Companion Animal Theft
Animal theft is a crime, but unfortunately a common one. By some estimates, nearly 2 million companion animals are stolen every year in the United States.
Here are some tips to help you keep your companion animals safe at home—and, in case your pets are stolen, to help you get them back to you, where they belong:
Be aware of the issue and your environment: Animals who are left unattended and unmonitored are more vulnerable to pet theft (and other abuses). Take precautions like not leaving your animals alone in the yard, and not tying them up outside of a store while you go inside.
Keep clear and current documentation connecting you with your animals: This could include adoption papers, veterinary records, proofs of purchase for animal care supplies, and identifying photographs.
Keep contact information on animal collars and tags updated: Use phone numbers and/or email addresses that are legible and reliable.
Have your animals microchipped: You can have your pet microchipped at most animal shelters or veterinary clinics. Sometimes shelters, rescue groups, and other organizations will hold free or low cost microchip clinics. Be sure to register the chip with the manufacturer’s registry, and with universal microchip registries like Michelson Found Animals’ registry. Update your contact information with these registries, if you move or change your phone number.
Be familiar with your neighborhood and its animals: Enable your neighbors to do the same. Where dog walkers and pet sitters are involved, encourage introductions so that suspicions are not misplaced.
Invite your police precinct and/or a crime victim advocate from your local prosecutor’s office to address and advise your neighborhood: These law enforcement representatives can let you how serious an issue pet theft is in your community, and any patterns of pet theft you should be aware of.
Call the police: Pet theft is most often a violation of a state’s general theft and larceny laws, and a few state criminal codes specifically address the theft of animals—for example, Michigan, New York, and North Carolina. If your pet is stolen or if you witness a suspected pet theft, a 911 call is appropriate. The dispatcher will triage and route the call. Victims of pet theft should file formal written complaints with their local law enforcement and humane agencies.
Alert the news media: If your pet has been stolen, reach out to local TV news stations and newspapers. They can help amplify your effort to find your stolen pet.
Post flyers in your neighborhood, and to social media: Alert your community and engage them in your effort to find your stolen pet. Put up flyers in and near your neighborhood (lost and stolen pet flyer templates can be found online). Take advantage of social media in looking for your lost pet. Post to your community’s lost and found pets Facebook pages and to Nextdoor. You want to reach as many people as you can to help be on the lookout for your stolen pet.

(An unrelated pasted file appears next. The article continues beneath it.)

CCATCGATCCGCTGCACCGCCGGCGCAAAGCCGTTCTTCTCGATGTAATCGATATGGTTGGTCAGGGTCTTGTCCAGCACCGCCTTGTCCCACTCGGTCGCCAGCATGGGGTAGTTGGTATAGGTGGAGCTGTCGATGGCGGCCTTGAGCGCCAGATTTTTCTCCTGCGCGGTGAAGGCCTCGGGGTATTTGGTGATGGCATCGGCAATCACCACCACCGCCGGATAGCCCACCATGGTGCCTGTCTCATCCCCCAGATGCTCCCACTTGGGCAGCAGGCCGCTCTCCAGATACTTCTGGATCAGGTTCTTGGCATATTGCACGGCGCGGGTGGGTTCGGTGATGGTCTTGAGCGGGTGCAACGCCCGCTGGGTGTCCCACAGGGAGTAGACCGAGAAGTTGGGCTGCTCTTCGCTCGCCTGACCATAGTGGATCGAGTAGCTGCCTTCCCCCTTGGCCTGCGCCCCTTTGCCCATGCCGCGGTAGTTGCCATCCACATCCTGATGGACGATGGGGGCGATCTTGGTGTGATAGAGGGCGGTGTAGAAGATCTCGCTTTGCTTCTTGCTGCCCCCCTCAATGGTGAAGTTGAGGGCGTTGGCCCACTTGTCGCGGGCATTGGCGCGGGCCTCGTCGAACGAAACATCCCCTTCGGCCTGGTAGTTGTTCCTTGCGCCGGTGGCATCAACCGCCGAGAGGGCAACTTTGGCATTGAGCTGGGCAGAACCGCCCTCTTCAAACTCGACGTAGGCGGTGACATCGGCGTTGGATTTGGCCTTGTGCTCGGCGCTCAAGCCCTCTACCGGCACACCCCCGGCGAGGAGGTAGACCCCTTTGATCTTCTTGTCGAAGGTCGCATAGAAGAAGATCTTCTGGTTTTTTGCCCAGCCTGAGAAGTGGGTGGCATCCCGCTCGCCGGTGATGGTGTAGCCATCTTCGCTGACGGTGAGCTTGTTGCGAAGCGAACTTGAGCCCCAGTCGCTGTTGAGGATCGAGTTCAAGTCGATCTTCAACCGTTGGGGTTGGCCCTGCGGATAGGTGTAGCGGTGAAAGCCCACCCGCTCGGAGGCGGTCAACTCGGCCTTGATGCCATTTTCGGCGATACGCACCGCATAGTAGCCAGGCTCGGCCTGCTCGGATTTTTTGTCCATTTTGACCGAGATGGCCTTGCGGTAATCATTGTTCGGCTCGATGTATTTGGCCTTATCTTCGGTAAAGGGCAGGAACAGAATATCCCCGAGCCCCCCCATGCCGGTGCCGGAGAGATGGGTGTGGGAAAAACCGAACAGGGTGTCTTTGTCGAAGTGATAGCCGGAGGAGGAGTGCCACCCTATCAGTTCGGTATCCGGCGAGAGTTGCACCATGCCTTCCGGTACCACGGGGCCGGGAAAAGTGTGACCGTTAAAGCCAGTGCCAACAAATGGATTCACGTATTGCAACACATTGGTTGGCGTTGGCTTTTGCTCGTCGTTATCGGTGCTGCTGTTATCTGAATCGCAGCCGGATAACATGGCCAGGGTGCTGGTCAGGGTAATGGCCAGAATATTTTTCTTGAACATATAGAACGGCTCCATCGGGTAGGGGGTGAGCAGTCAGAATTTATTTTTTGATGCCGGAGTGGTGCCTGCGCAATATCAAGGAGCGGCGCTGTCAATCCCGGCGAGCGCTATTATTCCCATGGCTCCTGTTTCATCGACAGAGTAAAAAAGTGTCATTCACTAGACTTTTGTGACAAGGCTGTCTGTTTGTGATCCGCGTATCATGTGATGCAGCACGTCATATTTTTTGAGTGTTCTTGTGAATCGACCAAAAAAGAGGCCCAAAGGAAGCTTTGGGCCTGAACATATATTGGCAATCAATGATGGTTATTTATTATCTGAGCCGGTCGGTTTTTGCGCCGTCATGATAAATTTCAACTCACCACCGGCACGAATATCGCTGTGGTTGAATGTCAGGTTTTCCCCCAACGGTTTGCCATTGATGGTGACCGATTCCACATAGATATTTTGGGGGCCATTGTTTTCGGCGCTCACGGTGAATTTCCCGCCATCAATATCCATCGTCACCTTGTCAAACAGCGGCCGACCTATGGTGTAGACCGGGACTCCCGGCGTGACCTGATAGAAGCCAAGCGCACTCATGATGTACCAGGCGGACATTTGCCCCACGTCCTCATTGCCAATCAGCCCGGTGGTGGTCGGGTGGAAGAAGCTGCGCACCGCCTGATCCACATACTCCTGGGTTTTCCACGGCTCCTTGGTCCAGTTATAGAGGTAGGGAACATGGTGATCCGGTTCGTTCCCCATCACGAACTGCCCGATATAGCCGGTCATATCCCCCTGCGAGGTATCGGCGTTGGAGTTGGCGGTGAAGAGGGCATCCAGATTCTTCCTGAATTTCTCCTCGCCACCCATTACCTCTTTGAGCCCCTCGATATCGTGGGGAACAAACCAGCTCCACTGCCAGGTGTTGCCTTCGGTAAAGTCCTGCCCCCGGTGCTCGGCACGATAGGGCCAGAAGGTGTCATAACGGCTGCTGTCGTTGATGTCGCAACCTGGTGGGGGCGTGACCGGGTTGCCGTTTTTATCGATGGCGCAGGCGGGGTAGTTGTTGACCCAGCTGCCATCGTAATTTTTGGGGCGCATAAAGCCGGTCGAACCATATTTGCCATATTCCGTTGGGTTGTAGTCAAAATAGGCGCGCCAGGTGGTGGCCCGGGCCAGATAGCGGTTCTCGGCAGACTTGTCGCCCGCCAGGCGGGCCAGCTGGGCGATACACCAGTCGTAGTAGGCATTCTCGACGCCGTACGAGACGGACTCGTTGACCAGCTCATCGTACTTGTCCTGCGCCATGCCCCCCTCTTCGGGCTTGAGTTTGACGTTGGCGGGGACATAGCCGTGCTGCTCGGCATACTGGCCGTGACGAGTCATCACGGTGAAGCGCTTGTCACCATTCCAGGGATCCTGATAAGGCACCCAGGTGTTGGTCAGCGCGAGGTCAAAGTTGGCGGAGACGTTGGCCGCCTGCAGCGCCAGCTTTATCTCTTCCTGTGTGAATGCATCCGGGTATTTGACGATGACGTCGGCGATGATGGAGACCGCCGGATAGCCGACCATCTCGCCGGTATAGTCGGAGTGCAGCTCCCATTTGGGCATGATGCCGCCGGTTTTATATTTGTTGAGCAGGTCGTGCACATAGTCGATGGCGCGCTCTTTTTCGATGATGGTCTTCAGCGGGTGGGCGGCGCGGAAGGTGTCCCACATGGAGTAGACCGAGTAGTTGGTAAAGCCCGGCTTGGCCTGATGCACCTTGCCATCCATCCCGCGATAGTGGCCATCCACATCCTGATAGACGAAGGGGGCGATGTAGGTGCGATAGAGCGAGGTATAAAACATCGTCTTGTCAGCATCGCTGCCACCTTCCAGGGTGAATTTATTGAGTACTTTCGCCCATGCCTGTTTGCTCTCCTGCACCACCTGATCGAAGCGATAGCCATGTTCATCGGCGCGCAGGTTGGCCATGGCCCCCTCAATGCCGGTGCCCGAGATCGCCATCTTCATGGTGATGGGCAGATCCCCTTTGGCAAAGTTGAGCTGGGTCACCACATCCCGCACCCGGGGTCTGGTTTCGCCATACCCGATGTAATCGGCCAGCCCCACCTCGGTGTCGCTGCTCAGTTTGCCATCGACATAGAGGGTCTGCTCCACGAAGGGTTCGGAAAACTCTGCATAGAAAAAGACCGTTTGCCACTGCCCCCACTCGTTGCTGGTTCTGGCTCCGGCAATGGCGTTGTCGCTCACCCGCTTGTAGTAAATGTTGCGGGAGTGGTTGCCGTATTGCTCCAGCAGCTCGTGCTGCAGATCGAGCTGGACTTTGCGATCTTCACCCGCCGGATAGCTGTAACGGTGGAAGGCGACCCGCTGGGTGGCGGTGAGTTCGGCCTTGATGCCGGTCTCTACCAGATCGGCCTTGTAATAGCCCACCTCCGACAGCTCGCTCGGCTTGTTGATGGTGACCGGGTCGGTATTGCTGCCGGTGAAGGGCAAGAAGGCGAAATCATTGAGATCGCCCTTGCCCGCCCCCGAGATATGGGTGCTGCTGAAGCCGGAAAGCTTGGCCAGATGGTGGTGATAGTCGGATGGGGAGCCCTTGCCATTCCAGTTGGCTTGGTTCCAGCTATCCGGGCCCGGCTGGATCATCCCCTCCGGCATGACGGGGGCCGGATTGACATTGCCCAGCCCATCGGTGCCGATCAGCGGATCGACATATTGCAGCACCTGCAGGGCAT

Search for sale ads: If your pet has been stolen by a pet flipper, he or she may wind up for sale online. Check local message boards and for sale ads.
Check your local animal shelters and online adoption listings: A stolen pet may wind up at an animal shelter. Visit your local shelters in person to see if your stolen pet is there. Stolen pets are sometimes left at veterinary clinics and with groomers, as well. Also regularly check online adoption ads.
These awards celebrate chapters that have shown incredible efforts in advancing animal law and advocating for animals through original projects and initiatives. Animal Legal Defense Fund Student Chapters are a vital part of the growing animal law movement.November 13, 2018 Student Chapter Spotlight
Missouri passed a law that prohibits many products — including plant-based and cellular meat — from identifying themselves as “meat.” The new legislation, which became effective on August 28, 2018, carries criminal penalties of prison time and fines.November 8, 2018 Animal Law Update
Building Successful Animal Cruelty Cases from the Crime Scene to Court Room: Training Washington State Law Enforcement Officers and ProsecutorsLaw enforcement officers and prosecutors who respond to crimes face a host of challenges. From neglected cows who are unable to testify, to dog fighting ‘evidence’ having puppies, the unexpected is a matter of course in the struggle against animal cruelty.November 7, 2018 News